The World's Last Male Northern White Rhino Has Died, But Could He Still Help Save the Species?

Tony Karumba, AFP/Getty Images
Tony Karumba, AFP/Getty Images

Following age-related complications, Sudan the northern white rhinoceros was euthanized by a team of vets in Kenya at 45 years old, CNN reports. He was one of only three northern white rhinos left on earth and the last male of his subspecies. For years, Sudan had represented the final hope for the survival of his kind, but now scientists have a back-up plan: Using Sudan's sperm, they may be able to continue his genetic line even after his death.

Northern white rhino numbers dwindled from 2000 in 1960 to only three in recent years. Those last survivors, Sudan, his daughter Najin, and granddaughter Fatu, lived together at the Ol Pejeta Conservancy in Kenya. Each animal had physical issues making it difficult for them to breed, and now with Sudan gone, a new generation of northern white rhinos looks even less likely.

But there is one way the story of these animals doesn't end in extinction. Before Sudan died, researchers were able to save some of his genetic material, which means it's still possible for him to father offspring. Scientists may either use the sperm to artificially inseminate one of the surviving females (even though they're related) or, due to their age and ailments, fertilize one of their eggs and implant the embryo into a female of a similar subspecies, like the southern white rhino, using in vitro fertilization.

"We must take advantage of the unique situation in which cellular technologies are utilized for conservation of critically endangered species," Jan Stejskal, an official at the Dvur Kralove Zoo in the Czech Republic where Sudan lived until 2009, told AFP. "It may sound unbelievable, but thanks to the newly developed techniques even Sudan could still have an offspring."

Poaching has been a major contributor to the northern white rhino's decline over the past century. Rhinos are often hunted for their horns, which are believed to have medicinal properties in some Asian cultures. (Other people just view the horn as a sign of wealth and status.) Procreating is the biggest issue threatening the northern white rhinoceros at the moment. If such poaching continues, other rhino species in the wild could end up in the same situation.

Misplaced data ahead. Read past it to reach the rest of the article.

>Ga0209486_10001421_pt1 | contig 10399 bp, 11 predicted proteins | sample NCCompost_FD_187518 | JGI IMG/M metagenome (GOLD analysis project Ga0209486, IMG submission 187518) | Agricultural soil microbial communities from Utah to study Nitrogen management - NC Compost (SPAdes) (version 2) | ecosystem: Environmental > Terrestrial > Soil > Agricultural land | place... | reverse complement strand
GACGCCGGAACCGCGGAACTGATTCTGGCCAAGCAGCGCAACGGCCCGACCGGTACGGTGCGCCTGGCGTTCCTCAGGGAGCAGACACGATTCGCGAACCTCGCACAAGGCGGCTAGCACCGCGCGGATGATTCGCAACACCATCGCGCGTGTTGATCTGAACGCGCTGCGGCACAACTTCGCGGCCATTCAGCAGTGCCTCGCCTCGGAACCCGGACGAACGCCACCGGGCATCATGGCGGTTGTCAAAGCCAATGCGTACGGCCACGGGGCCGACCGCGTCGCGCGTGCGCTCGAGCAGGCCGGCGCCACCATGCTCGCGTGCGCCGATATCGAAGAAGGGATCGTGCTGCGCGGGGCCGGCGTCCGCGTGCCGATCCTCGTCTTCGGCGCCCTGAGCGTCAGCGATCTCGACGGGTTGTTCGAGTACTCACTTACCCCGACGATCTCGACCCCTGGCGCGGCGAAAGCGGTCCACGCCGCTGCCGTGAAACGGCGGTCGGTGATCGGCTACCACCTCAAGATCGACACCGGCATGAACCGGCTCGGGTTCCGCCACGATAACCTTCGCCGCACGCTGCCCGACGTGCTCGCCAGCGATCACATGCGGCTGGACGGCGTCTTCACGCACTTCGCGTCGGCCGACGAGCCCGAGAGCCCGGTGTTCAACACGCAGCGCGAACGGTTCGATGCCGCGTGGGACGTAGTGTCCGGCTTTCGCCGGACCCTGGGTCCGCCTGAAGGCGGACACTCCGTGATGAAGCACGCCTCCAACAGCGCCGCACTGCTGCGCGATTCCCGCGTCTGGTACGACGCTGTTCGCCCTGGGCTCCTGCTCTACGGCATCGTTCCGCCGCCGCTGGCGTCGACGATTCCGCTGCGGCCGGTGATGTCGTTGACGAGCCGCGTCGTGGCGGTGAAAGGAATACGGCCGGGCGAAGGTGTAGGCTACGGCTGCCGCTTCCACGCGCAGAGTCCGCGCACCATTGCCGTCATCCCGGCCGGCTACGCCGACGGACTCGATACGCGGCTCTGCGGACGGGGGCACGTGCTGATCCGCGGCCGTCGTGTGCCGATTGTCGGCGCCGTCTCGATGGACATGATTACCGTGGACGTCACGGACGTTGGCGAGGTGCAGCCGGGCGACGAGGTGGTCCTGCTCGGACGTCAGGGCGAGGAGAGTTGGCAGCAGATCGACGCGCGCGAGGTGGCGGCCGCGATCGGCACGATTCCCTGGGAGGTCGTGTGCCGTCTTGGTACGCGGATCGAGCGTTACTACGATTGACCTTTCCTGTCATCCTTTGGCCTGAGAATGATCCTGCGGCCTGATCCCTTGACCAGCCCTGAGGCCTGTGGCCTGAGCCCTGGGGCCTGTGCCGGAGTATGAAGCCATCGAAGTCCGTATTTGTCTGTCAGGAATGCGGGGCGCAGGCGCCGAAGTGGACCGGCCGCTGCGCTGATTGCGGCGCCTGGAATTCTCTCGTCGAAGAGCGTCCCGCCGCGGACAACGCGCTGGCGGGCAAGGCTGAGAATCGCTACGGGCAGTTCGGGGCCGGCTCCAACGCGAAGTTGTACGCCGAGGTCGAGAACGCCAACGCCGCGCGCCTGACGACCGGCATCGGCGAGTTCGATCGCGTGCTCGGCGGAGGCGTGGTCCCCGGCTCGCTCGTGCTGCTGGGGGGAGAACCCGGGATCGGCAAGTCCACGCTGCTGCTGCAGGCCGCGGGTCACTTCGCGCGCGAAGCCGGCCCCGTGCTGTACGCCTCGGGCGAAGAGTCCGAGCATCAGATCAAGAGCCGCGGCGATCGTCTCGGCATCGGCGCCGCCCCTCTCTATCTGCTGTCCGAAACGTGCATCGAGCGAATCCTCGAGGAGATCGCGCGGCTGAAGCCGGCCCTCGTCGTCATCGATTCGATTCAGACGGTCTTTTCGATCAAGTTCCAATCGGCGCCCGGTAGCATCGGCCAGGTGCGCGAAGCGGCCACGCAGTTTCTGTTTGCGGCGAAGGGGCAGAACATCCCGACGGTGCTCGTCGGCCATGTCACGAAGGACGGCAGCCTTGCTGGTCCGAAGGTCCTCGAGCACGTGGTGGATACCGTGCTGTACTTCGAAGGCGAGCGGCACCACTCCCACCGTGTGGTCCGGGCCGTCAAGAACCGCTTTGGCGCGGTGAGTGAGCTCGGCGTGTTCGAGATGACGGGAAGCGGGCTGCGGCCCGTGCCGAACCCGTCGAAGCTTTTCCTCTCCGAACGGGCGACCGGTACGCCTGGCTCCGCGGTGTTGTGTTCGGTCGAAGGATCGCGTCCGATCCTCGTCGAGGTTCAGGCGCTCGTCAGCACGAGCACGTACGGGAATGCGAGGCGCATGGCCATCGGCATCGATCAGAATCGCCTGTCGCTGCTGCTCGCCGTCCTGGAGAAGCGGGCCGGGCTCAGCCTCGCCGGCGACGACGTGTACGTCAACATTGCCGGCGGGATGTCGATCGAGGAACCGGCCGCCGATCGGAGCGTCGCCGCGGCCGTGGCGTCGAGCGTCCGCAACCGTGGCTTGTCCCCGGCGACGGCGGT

[h/t CNN]

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Andrea Piacquadio / Pexels.com
Andrea Piacquadio / Pexels.com

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Do Dogs Get Headaches?

Even without raging benders, dogs might still get headaches.
Even without raging benders, dogs might still get headaches.
damedeeso/iStock via Getty Images

Like babies, dogs can be hard to read in the medical ailment department. Are they listless because they’re tired, or because they’re sick? What’s behind their whining? And can they suffer that most human of debilitating conditions, the headache?

Gizmodo polled several veterinarians and animal behavior specialists to find out, and the answer seems to be a resounding yes.

Although a dog can’t express discomfort in a specific way, particularly if it doesn’t involve limping, animal experts know that canines that have diagnosed brain tumors or encephalitis can also be observed to have a high heart rate, a sign of physical pain. According to Tim Bentley, an associate professor of veterinary neurology and neurosurgery at Purdue Veterinary Medicine, administering painkillers will bring a dog’s heart rate down. If signs of physical distress also decrease, a headache was likely involved.

Unfortunately, not all dogs may offer overt signals they’re feeling some brain pain. According to Adam Boyko, an associate professor of biomedical sciences at the Cornell University College of Veterinary Medicine, dogs instinctively try to mask pain to avoid showing weakness.

Ultimately, dogs have many of the same central neural pathways as humans, which can likely go awry in some of the same ways. But the kind of persistent headaches owing to head colds or hangovers are probably rare in dogs. And while it goes without saying, they definitely don't need any of your Advil.

[h/t Gizmodo]